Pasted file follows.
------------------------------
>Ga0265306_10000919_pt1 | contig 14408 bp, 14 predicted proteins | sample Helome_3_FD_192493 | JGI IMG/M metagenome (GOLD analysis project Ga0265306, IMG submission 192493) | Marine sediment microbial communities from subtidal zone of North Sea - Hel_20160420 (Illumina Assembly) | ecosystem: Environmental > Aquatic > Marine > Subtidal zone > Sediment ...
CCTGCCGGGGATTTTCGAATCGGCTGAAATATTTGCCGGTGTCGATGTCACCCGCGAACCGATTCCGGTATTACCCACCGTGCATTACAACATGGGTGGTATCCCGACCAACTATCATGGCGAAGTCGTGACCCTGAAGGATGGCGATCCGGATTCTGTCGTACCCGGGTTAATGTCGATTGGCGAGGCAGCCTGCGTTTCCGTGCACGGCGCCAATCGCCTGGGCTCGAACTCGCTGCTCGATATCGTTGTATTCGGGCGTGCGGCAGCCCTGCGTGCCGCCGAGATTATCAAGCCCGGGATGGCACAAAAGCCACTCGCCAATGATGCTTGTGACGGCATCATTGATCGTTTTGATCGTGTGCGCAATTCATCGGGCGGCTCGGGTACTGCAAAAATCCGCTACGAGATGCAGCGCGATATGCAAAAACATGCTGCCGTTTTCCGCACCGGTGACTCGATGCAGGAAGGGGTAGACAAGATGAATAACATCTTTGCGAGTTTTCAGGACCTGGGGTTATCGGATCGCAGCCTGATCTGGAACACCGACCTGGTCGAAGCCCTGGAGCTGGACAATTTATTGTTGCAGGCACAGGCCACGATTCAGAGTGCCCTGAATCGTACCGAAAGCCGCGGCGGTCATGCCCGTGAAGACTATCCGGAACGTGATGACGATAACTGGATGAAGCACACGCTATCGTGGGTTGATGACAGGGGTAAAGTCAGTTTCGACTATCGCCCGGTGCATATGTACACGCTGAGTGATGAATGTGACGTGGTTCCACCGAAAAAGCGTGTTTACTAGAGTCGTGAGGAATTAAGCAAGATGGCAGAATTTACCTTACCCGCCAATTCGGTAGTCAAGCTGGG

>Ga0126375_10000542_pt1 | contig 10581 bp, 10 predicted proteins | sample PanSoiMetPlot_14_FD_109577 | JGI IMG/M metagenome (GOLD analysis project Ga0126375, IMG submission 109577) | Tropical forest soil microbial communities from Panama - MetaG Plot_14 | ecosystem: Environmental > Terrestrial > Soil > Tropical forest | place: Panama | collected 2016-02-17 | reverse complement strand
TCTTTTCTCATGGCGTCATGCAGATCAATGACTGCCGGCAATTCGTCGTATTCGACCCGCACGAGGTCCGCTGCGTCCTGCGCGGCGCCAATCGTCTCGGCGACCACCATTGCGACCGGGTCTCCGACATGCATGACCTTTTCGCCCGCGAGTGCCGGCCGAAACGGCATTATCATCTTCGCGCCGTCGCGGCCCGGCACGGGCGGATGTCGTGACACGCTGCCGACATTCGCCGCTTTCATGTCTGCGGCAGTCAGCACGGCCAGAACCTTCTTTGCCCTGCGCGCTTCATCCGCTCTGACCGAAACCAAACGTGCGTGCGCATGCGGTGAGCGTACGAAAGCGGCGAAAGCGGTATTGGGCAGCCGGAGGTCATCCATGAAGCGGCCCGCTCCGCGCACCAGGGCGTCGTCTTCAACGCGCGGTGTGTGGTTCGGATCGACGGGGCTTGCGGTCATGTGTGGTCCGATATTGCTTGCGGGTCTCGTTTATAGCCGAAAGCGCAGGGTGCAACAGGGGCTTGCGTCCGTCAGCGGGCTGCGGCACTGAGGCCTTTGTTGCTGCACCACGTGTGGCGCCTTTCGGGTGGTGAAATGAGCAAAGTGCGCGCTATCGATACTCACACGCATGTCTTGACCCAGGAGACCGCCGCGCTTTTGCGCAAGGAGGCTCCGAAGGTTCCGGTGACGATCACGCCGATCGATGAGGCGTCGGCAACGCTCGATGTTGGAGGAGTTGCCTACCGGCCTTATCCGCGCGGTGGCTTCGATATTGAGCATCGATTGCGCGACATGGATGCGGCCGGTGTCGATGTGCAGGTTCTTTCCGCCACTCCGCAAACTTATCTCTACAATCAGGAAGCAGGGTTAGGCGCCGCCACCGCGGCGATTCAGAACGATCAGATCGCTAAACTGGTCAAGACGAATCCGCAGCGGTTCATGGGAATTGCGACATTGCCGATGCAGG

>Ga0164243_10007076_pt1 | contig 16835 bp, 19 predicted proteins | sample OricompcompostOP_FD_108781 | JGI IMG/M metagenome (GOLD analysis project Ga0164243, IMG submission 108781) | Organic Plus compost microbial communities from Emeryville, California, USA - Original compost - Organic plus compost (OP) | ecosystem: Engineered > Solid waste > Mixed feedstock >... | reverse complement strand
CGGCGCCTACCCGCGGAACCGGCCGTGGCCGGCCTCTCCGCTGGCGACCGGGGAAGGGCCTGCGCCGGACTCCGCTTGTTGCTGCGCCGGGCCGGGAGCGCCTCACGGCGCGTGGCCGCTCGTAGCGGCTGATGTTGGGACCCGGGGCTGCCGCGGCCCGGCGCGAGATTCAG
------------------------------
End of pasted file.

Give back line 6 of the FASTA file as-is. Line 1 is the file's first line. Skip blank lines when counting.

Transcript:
CGGCGCCTACCCGCGGAACCGGCCGTGGCCGGCCTCTCCGCTGGCGACCGGGGAAGGGCCTGCGCCGGACTCCGCTTGTTGCTGCGCCGGGCCGGGAGCGCCTCACGGCGCGTGGCCGCTCGTAGCGGCTGATGTTGGGACCCGGGGCTGCCGCGGCCCGGCGCGAGATTCAG